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AT&T WorldNet's Growing Pains Continue

AT&T WorldNet's above-average first quarter growth has left subscribers at the mercy of busy signals when attempting to connect to the service.

AT&T WorldNet Wednesday announced it increased its membership by 30 percent over the last 12 months, outperforming the industry average of 22 percent. The service added 100,000 new members in January bringing its membership to 1.5 million.

The ISP recently received a "Best Buy" award from PC World magazine with an overall "outstanding" rating, but still averages more than 100 complaints a day about busy signals since mid-January.

As the company's subscriber base continues to grow, the ISP still continues to hear complaints over busy signals from customers in markets across the country, primarily in large urban markets.

AT&T said it is adding capacity throughout its network to accommodate subscription growth. AT&T is adding capacity in 50 to 60 cities per month and expects to significantly expand its dial-up Internet network capacity this year. A majority of the network infrastructure upgrades will be completed by the end of the second quarter.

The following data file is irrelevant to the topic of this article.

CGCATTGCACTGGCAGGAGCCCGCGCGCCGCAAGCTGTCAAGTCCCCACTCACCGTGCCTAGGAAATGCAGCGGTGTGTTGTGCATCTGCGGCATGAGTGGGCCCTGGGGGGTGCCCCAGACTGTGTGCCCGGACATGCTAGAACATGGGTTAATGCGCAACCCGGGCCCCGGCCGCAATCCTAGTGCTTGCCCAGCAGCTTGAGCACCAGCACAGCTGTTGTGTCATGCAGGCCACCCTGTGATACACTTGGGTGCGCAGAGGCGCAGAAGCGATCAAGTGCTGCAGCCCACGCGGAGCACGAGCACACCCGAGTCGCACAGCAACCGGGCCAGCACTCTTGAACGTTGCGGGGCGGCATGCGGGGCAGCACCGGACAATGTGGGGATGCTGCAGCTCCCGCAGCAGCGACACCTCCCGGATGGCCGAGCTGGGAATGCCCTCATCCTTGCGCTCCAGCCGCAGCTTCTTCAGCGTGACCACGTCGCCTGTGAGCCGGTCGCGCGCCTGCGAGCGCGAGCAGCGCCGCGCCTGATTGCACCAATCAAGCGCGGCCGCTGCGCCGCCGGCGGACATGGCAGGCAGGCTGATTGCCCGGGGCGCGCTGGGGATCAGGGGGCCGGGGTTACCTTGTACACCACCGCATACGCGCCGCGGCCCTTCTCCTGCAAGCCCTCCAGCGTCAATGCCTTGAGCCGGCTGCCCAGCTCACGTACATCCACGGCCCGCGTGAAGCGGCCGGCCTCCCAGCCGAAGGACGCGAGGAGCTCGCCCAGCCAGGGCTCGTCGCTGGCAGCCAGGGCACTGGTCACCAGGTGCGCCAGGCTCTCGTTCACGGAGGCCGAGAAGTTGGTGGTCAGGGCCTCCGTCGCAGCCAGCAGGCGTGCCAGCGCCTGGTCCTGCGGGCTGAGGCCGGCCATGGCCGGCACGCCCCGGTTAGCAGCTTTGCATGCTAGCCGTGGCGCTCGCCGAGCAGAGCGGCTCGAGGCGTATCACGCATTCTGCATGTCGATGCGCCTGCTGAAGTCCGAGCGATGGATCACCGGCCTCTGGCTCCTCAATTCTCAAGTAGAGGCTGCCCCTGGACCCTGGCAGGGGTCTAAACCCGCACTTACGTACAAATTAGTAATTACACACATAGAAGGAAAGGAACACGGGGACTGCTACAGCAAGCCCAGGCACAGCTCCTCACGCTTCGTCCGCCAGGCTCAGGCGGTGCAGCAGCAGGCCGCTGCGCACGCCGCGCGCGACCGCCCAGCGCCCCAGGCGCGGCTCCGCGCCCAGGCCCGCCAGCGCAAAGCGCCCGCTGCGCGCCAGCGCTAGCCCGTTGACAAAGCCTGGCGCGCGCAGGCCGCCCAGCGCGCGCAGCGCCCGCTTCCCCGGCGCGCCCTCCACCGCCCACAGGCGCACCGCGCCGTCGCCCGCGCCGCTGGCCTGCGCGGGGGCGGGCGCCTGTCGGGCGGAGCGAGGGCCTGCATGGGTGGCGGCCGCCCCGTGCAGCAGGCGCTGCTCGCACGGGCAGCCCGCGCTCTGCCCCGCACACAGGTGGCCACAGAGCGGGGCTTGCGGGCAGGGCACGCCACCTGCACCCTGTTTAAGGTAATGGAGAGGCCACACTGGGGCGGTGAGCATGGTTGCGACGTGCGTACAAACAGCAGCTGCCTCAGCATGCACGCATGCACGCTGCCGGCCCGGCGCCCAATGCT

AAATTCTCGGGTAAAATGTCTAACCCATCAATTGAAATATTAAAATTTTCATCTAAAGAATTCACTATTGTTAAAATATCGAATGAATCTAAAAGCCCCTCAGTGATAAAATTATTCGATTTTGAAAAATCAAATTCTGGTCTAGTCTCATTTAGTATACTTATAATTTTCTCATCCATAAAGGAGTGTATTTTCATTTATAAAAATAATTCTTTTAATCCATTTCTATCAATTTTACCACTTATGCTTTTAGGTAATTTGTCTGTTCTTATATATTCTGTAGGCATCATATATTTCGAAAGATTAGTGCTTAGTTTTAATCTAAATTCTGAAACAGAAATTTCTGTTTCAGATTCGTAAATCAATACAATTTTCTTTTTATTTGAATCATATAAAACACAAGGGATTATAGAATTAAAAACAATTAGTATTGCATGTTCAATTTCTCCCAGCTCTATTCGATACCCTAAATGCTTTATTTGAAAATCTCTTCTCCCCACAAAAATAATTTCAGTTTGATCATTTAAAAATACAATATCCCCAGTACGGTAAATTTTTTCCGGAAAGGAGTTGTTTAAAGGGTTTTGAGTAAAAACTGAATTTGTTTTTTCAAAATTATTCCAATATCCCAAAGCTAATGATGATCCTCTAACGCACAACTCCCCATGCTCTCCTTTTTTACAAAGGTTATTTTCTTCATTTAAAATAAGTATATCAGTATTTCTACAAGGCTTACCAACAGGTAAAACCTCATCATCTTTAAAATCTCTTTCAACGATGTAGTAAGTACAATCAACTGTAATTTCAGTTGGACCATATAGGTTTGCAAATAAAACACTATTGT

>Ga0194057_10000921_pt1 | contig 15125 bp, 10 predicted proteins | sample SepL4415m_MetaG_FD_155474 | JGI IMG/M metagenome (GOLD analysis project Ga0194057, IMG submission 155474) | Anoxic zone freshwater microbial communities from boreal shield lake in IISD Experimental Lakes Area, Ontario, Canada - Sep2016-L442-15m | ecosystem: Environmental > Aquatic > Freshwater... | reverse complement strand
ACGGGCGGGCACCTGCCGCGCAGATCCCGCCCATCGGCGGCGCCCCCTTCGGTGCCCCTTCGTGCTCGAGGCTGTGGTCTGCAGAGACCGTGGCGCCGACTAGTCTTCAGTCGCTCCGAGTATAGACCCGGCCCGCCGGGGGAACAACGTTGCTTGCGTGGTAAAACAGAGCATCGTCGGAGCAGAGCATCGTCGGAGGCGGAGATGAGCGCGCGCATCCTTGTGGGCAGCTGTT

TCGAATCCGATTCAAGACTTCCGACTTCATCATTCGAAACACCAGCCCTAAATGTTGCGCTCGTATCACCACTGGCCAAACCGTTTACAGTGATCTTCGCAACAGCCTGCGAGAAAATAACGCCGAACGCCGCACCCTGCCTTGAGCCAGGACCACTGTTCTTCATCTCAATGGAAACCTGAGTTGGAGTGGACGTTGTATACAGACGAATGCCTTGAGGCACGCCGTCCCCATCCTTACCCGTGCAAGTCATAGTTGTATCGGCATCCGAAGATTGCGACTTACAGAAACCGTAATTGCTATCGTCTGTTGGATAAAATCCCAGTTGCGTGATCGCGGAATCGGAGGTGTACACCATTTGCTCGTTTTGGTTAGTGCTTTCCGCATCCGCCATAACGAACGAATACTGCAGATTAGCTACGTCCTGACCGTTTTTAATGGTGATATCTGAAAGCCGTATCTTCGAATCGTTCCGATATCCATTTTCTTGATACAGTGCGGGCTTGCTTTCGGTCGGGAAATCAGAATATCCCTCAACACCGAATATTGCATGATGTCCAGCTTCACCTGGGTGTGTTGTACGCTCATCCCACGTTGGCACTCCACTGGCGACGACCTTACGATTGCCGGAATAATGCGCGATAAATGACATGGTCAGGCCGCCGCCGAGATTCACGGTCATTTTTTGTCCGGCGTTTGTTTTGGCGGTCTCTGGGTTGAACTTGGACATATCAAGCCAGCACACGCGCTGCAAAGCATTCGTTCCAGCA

A spokesperson said the company already planned to upgrade the network's capacity over the course of 1999. But she confirmed that WorldNet had sharply stepped up its deployment of new lines after user complaints started to pour in.

"They've beefed up their deployment plans," said Janet Stone, an AT&T spokesperson. "There will be 100 cities that will be upgraded by the end of March." The company has scheduled some 100 cities for network upgrades, a significant increase from the original 40, Stone said.

On Feb. 5, AT&T WorldNet told its users it had added new access lines in ten of the hardest-hit cities, including Portland, Ore.; Everett, Wash. and Albuquerque, N.M.

Despite the continued complaints, the ISP service has been ranked as one of the top national ISPs in the country by Inverse Network Technology. The ISP rating service recently released their January call failure rates. WorldNet's 4.7 percent call failure rate is nearly 9 percent below the national average.

The Inverse metrics were performed during peak evening hours at 6 p.m. to midnight from Jan. 6th through Jan. 20th. Thirty national ISPs were tested on call failure rates in 42 major metropolitan markets.



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